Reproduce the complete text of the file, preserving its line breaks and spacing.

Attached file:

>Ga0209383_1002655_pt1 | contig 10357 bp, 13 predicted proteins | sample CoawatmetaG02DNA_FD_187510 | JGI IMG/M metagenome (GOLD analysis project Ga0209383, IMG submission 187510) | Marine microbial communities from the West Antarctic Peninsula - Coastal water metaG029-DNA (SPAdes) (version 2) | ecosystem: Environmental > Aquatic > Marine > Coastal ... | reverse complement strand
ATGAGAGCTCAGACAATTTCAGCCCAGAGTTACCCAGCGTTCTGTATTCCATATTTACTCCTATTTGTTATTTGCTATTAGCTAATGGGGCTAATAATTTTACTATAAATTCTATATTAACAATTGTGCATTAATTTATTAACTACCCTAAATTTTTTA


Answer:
>Ga0209383_1002655_pt1 | contig 10357 bp, 13 predicted proteins | sample CoawatmetaG02DNA_FD_187510 | JGI IMG/M metagenome (GOLD analysis project Ga0209383, IMG submission 187510) | Marine microbial communities from the West Antarctic Peninsula - Coastal water metaG029-DNA (SPAdes) (version 2) | ecosystem: Environmental > Aquatic > Marine > Coastal ... | reverse complement strand
ATGAGAGCTCAGACAATTTCAGCCCAGAGTTACCCAGCGTTCTGTATTCCATATTTACTCCTATTTGTTATTTGCTATTAGCTAATGGGGCTAATAATTTTACTATAAATTCTATATTAACAATTGTGCATTAATTTATTAACTACCCTAAATTTTTTA